JA: What about your love for Byram led you to want to serve your community in a political capacity?

Allen: I’ve been involved in numerous organizations over the years. My mother was very active in providing community service, and it was instilled in me. I’m an educator, and I’m always going to be an educator. Me wanting to go into politics is brand new, but the service side is not. And I feel like you have people who have callings. My calling may be to provide services, but I might have another calling to provide services and be a leader for my community. Being a member of all these organizations, I’m already in the community doing it, but why not help lead and enhance the city I live in.

* Allen is a member of the Leadership Team for the National Association for the Education of Young Children (NAEYC) Black Caucus; a Board Member for Autism Mississippi, LERS (Lifestyle, Education, and Resource Services), the Justice Training Institute, and the JPS (Jackson Public Schools) Teacher Academy; a Level Leader with the Girl Scouts of America; and a member of Alpha Kappa Alpha Sorority Incorporated, Junior Auxiliary Byram-Terry, the Byram Chamber of Commerce, the Mississippi Association of Educators, the Poor People’s Campaign, and the Higher Education Literacy Council.

JA: How does your experience working in these organizations display your leadership skills and how you would like to tackle issues if elected?

Allen: I’m a mentor for the Harriet Tubman Project at Tougaloo and a grantee for the Institute for the Study of Modern-Day Slavery. And some of my students are from the Byram area. I’ve gotten a chance to meet their parents, and they’ve been able to tell me how I have been an influence for their children since I come from this community. With my students, I always bring in resources. I make sure they have as many experiences as they possibly can.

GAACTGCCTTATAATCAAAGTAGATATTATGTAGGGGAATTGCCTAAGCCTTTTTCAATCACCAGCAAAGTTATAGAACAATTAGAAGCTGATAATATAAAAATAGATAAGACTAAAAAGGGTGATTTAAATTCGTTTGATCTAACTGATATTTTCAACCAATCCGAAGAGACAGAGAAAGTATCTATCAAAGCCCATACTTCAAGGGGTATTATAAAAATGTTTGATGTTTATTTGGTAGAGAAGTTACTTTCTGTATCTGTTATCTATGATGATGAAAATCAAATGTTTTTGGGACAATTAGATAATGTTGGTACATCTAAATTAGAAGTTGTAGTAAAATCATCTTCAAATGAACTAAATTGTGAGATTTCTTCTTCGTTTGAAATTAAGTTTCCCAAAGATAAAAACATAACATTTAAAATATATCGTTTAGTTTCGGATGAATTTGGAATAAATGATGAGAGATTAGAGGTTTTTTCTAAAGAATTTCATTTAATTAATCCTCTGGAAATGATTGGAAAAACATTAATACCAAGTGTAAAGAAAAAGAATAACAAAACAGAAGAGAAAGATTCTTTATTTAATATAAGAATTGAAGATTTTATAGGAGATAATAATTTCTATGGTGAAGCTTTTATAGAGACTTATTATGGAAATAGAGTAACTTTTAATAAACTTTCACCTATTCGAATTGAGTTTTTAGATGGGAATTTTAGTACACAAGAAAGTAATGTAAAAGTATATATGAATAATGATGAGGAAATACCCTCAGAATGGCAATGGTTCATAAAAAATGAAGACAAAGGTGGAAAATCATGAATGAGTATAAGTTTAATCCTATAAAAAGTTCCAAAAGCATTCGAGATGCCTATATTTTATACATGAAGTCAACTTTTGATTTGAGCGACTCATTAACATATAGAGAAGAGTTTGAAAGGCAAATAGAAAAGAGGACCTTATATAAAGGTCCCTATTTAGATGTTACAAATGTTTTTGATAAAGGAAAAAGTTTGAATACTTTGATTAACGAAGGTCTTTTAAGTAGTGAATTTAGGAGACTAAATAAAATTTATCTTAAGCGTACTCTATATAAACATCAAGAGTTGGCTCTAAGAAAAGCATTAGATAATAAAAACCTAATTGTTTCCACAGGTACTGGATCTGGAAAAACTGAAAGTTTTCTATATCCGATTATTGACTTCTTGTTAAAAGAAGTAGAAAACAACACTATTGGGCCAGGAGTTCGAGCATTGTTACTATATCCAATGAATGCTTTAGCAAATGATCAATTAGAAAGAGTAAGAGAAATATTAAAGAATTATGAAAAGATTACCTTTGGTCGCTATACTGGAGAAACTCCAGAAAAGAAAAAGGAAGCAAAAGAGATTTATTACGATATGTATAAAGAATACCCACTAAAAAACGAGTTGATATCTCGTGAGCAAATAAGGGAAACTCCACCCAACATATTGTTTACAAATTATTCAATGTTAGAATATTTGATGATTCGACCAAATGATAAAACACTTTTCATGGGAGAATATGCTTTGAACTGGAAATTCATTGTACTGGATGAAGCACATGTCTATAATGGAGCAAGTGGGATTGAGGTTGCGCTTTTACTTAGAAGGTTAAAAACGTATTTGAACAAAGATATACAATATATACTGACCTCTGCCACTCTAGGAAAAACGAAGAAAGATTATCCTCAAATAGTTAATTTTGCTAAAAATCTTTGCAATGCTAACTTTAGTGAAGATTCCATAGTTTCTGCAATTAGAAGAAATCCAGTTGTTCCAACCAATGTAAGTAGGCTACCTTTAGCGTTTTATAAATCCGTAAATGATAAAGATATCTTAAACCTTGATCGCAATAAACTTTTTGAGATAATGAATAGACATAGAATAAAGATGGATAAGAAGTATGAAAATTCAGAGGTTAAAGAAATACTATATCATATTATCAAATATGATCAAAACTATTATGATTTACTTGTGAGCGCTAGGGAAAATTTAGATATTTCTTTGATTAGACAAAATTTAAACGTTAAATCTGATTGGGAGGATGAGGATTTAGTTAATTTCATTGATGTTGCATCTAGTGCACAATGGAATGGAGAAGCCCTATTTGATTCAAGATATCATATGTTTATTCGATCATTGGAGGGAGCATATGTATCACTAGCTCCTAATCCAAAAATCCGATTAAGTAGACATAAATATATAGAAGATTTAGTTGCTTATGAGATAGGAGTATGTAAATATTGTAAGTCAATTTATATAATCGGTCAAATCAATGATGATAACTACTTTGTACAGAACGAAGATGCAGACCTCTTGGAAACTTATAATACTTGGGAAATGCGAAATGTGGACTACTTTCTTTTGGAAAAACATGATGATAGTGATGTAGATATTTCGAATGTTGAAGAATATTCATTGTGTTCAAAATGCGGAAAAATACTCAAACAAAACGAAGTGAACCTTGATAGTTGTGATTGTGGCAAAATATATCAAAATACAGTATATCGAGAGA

If they decide they want to go into education, but don’t necessarily want to be in the classroom, I’m going to provide resources for them. I’m going to allow them to have multiple experiences within the communities they want to work in, whether it’s a workshop, going to the Boys & Girls Club and talking to their directors, opportunities to leave the state, or learning from other professionals. That’s what I do. I provide resources and I provide experiences for my students. Becoming a public official, you do the same thing. You provide resources for your community. You advocate for your community.

Some people don’t know what resources we have here. At the end of the day, I’m a teacher; I’m an educator. And that’s what I do. I educate. So, I want to be able to educate the community. I wanted to be able to collaborate with businesses within the community. I want to be able to help share all of the different resources. No one in the city of Byram should have to leave for anything. They should be able to get everything they need within this city, keeping those dollars in the city.

JA: What are three things that you would like to achieve as soon as you’re in office if you get elected?